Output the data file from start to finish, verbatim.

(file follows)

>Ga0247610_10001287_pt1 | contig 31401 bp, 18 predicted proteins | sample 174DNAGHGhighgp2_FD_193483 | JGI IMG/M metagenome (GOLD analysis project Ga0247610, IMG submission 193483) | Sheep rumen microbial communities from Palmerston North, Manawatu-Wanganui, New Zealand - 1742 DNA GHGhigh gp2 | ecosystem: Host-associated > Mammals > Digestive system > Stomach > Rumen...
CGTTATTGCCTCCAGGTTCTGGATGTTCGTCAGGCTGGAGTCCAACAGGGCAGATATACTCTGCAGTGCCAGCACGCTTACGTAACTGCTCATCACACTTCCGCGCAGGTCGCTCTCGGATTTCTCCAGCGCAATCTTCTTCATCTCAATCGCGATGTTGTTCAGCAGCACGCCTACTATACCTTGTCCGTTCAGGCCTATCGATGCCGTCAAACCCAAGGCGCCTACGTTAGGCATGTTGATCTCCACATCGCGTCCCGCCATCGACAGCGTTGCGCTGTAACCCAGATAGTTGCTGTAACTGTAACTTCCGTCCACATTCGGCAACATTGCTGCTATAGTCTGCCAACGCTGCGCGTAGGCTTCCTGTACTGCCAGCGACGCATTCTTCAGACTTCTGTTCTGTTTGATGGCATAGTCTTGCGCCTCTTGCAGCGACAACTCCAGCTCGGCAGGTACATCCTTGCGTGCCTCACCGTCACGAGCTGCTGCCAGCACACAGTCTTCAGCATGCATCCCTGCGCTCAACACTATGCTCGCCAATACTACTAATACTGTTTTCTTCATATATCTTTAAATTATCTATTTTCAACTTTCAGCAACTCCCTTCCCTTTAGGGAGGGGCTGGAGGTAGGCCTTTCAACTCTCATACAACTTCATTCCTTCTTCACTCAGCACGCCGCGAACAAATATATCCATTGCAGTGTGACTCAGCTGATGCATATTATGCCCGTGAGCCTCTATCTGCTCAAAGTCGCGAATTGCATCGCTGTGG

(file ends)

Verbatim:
>Ga0247610_10001287_pt1 | contig 31401 bp, 18 predicted proteins | sample 174DNAGHGhighgp2_FD_193483 | JGI IMG/M metagenome (GOLD analysis project Ga0247610, IMG submission 193483) | Sheep rumen microbial communities from Palmerston North, Manawatu-Wanganui, New Zealand - 1742 DNA GHGhigh gp2 | ecosystem: Host-associated > Mammals > Digestive system > Stomach > Rumen...
CGTTATTGCCTCCAGGTTCTGGATGTTCGTCAGGCTGGAGTCCAACAGGGCAGATATACTCTGCAGTGCCAGCACGCTTACGTAACTGCTCATCACACTTCCGCGCAGGTCGCTCTCGGATTTCTCCAGCGCAATCTTCTTCATCTCAATCGCGATGTTGTTCAGCAGCACGCCTACTATACCTTGTCCGTTCAGGCCTATCGATGCCGTCAAACCCAAGGCGCCTACGTTAGGCATGTTGATCTCCACATCGCGTCCCGCCATCGACAGCGTTGCGCTGTAACCCAGATAGTTGCTGTAACTGTAACTTCCGTCCACATTCGGCAACATTGCTGCTATAGTCTGCCAACGCTGCGCGTAGGCTTCCTGTACTGCCAGCGACGCATTCTTCAGACTTCTGTTCTGTTTGATGGCATAGTCTTGCGCCTCTTGCAGCGACAACTCCAGCTCGGCAGGTACATCCTTGCGTGCCTCACCGTCACGAGCTGCTGCCAGCACACAGTCTTCAGCATGCATCCCTGCGCTCAACACTATGCTCGCCAATACTACTAATACTGTTTTCTTCATATATCTTTAAATTATCTATTTTCAACTTTCAGCAACTCCCTTCCCTTTAGGGAGGGGCTGGAGGTAGGCCTTTCAACTCTCATACAACTTCATTCCTTCTTCACTCAGCACGCCGCGAACAAATATATCCATTGCAGTGTGACTCAGCTGATGCATATTATGCCCGTGAGCCTCTATCTGCTCAAAGTCGCGAATTGCATCGCTGTGG